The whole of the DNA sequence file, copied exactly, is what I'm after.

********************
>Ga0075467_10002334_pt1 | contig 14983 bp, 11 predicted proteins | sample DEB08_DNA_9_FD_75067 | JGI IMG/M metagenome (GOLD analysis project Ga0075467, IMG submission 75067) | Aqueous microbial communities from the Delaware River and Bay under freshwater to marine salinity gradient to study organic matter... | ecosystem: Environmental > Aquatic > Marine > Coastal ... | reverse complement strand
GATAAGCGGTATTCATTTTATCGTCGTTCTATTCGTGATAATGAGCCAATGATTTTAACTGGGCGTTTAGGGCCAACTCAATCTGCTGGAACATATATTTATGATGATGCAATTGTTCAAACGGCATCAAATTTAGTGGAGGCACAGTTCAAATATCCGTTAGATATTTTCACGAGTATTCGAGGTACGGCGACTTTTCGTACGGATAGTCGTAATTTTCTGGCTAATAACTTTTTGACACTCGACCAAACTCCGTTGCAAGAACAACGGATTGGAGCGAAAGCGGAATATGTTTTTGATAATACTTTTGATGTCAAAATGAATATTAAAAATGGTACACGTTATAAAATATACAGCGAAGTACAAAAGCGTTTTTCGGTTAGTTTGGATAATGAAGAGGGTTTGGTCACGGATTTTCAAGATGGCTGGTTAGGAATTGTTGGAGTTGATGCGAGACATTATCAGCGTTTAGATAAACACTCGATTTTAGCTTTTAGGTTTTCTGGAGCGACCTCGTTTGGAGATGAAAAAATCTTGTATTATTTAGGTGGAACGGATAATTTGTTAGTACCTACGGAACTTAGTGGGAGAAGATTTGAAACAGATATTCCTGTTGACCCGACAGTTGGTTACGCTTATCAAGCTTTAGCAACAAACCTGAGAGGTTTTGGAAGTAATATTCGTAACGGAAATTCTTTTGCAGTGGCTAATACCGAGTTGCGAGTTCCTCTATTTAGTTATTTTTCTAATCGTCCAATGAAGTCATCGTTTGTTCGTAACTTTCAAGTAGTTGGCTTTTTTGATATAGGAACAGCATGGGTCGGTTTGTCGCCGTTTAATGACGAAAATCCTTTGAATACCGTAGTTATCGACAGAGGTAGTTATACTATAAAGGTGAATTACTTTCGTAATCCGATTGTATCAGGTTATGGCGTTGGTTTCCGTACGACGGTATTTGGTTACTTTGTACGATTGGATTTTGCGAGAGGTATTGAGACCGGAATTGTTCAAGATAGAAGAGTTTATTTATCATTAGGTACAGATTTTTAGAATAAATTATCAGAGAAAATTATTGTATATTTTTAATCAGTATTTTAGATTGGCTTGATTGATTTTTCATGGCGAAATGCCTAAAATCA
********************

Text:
>Ga0075467_10002334_pt1 | contig 14983 bp, 11 predicted proteins | sample DEB08_DNA_9_FD_75067 | JGI IMG/M metagenome (GOLD analysis project Ga0075467, IMG submission 75067) | Aqueous microbial communities from the Delaware River and Bay under freshwater to marine salinity gradient to study organic matter... | ecosystem: Environmental > Aquatic > Marine > Coastal ... | reverse complement strand
GATAAGCGGTATTCATTTTATCGTCGTTCTATTCGTGATAATGAGCCAATGATTTTAACTGGGCGTTTAGGGCCAACTCAATCTGCTGGAACATATATTTATGATGATGCAATTGTTCAAACGGCATCAAATTTAGTGGAGGCACAGTTCAAATATCCGTTAGATATTTTCACGAGTATTCGAGGTACGGCGACTTTTCGTACGGATAGTCGTAATTTTCTGGCTAATAACTTTTTGACACTCGACCAAACTCCGTTGCAAGAACAACGGATTGGAGCGAAAGCGGAATATGTTTTTGATAATACTTTTGATGTCAAAATGAATATTAAAAATGGTACACGTTATAAAATATACAGCGAAGTACAAAAGCGTTTTTCGGTTAGTTTGGATAATGAAGAGGGTTTGGTCACGGATTTTCAAGATGGCTGGTTAGGAATTGTTGGAGTTGATGCGAGACATTATCAGCGTTTAGATAAACACTCGATTTTAGCTTTTAGGTTTTCTGGAGCGACCTCGTTTGGAGATGAAAAAATCTTGTATTATTTAGGTGGAACGGATAATTTGTTAGTACCTACGGAACTTAGTGGGAGAAGATTTGAAACAGATATTCCTGTTGACCCGACAGTTGGTTACGCTTATCAAGCTTTAGCAACAAACCTGAGAGGTTTTGGAAGTAATATTCGTAACGGAAATTCTTTTGCAGTGGCTAATACCGAGTTGCGAGTTCCTCTATTTAGTTATTTTTCTAATCGTCCAATGAAGTCATCGTTTGTTCGTAACTTTCAAGTAGTTGGCTTTTTTGATATAGGAACAGCATGGGTCGGTTTGTCGCCGTTTAATGACGAAAATCCTTTGAATACCGTAGTTATCGACAGAGGTAGTTATACTATAAAGGTGAATTACTTTCGTAATCCGATTGTATCAGGTTATGGCGTTGGTTTCCGTACGACGGTATTTGGTTACTTTGTACGATTGGATTTTGCGAGAGGTATTGAGACCGGAATTGTTCAAGATAGAAGAGTTTATTTATCATTAGGTACAGATTTTTAGAATAAATTATCAGAGAAAATTATTGTATATTTTTAATCAGTATTTTAGATTGGCTTGATTGATTTTTCATGGCGAAATGCCTAAAATCA